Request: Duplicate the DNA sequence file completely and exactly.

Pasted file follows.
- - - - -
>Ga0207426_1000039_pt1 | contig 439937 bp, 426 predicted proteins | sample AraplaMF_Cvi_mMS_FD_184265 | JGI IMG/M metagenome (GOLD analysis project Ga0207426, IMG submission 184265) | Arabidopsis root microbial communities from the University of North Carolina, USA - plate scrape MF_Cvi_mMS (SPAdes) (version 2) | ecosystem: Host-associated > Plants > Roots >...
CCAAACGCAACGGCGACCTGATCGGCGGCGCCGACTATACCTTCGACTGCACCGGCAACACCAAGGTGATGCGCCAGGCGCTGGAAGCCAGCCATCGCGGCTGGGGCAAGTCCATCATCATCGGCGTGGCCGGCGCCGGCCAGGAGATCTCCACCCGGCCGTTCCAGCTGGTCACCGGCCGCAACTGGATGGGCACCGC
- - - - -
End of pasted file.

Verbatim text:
>Ga0207426_1000039_pt1 | contig 439937 bp, 426 predicted proteins | sample AraplaMF_Cvi_mMS_FD_184265 | JGI IMG/M metagenome (GOLD analysis project Ga0207426, IMG submission 184265) | Arabidopsis root microbial communities from the University of North Carolina, USA - plate scrape MF_Cvi_mMS (SPAdes) (version 2) | ecosystem: Host-associated > Plants > Roots >...
CCAAACGCAACGGCGACCTGATCGGCGGCGCCGACTATACCTTCGACTGCACCGGCAACACCAAGGTGATGCGCCAGGCGCTGGAAGCCAGCCATCGCGGCTGGGGCAAGTCCATCATCATCGGCGTGGCCGGCGCCGGCCAGGAGATCTCCACCCGGCCGTTCCAGCTGGTCACCGGCCGCAACTGGATGGGCACCGC